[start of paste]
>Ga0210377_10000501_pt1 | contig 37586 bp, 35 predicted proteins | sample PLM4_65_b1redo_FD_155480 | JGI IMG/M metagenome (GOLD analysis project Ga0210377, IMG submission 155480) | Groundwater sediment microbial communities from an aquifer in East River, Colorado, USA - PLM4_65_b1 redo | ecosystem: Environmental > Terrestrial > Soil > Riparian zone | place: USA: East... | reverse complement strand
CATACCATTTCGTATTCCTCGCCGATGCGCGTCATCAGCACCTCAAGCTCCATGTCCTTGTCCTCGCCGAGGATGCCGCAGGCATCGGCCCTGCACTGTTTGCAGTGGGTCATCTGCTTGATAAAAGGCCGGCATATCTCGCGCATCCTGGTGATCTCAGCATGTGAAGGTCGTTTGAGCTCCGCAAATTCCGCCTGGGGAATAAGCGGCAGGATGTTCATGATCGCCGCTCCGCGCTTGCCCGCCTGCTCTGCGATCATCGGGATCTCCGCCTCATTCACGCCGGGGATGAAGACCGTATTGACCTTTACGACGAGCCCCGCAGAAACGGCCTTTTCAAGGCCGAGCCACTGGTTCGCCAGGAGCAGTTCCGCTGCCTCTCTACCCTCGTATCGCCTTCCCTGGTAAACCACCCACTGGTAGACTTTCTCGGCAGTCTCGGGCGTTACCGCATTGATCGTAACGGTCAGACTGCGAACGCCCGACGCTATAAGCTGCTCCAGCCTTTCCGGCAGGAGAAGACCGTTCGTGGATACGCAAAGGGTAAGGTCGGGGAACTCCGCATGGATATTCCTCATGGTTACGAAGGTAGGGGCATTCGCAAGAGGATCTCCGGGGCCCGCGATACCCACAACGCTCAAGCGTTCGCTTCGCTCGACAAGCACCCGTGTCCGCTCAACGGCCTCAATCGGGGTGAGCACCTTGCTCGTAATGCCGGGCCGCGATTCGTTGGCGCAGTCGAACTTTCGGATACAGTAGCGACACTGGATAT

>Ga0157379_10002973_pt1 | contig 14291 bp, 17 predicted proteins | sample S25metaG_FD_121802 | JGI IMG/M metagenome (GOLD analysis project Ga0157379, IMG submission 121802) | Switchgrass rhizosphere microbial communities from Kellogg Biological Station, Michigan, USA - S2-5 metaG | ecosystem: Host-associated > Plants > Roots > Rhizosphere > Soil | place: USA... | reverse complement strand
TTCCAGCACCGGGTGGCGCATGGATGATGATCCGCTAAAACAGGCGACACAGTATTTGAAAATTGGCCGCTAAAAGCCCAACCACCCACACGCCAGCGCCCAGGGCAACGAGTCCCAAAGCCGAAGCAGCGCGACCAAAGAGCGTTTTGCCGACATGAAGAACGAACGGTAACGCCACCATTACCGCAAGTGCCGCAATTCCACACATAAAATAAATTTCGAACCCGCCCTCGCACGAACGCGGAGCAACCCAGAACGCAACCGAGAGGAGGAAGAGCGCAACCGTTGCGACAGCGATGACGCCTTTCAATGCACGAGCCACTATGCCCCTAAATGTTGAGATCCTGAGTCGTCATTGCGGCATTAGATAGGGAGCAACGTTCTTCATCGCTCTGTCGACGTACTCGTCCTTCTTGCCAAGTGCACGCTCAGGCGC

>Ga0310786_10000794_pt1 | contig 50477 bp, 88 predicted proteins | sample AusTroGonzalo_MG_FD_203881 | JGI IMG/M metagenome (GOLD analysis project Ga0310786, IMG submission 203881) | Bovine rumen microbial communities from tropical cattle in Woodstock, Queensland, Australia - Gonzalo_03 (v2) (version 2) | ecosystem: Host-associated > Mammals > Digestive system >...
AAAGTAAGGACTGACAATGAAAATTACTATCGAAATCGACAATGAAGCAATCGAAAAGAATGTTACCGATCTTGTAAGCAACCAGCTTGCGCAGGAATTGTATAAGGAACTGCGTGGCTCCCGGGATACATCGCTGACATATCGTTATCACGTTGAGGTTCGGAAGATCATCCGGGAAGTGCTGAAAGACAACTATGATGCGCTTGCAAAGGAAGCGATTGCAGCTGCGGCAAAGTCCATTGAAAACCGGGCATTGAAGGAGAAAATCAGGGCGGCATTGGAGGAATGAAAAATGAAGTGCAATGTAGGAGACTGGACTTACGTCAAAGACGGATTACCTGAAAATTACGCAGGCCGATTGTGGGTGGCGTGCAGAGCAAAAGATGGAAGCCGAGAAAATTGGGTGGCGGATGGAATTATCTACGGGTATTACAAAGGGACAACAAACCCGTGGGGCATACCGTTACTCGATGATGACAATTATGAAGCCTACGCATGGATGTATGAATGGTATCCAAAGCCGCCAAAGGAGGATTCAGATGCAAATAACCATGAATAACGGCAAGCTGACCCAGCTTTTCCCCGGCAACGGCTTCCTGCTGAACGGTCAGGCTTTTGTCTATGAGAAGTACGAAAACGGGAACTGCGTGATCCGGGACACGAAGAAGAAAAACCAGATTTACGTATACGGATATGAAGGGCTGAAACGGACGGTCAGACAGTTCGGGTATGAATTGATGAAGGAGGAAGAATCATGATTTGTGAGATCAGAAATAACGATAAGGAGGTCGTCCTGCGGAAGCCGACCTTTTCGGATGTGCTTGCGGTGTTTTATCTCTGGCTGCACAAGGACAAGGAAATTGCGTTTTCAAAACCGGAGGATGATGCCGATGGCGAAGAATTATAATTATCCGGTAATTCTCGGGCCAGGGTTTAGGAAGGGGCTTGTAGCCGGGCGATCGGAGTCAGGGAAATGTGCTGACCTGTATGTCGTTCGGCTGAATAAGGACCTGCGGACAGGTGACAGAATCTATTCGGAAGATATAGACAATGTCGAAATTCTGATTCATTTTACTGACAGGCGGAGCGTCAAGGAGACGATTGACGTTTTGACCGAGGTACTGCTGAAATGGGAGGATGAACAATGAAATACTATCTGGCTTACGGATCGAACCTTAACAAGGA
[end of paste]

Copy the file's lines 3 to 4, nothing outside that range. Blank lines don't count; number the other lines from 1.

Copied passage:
>Ga0157379_10002973_pt1 | contig 14291 bp, 17 predicted proteins | sample S25metaG_FD_121802 | JGI IMG/M metagenome (GOLD analysis project Ga0157379, IMG submission 121802) | Switchgrass rhizosphere microbial communities from Kellogg Biological Station, Michigan, USA - S2-5 metaG | ecosystem: Host-associated > Plants > Roots > Rhizosphere > Soil | place: USA... | reverse complement strand
TTCCAGCACCGGGTGGCGCATGGATGATGATCCGCTAAAACAGGCGACACAGTATTTGAAAATTGGCCGCTAAAAGCCCAACCACCCACACGCCAGCGCCCAGGGCAACGAGTCCCAAAGCCGAAGCAGCGCGACCAAAGAGCGTTTTGCCGACATGAAGAACGAACGGTAACGCCACCATTACCGCAAGTGCCGCAATTCCACACATAAAATAAATTTCGAACCCGCCCTCGCACGAACGCGGAGCAACCCAGAACGCAACCGAGAGGAGGAAGAGCGCAACCGTTGCGACAGCGATGACGCCTTTCAATGCACGAGCCACTATGCCCCTAAATGTTGAGATCCTGAGTCGTCATTGCGGCATTAGATAGGGAGCAACGTTCTTCATCGCTCTGTCGACGTACTCGTCCTTCTTGCCAAGTGCACGCTCAGGCGC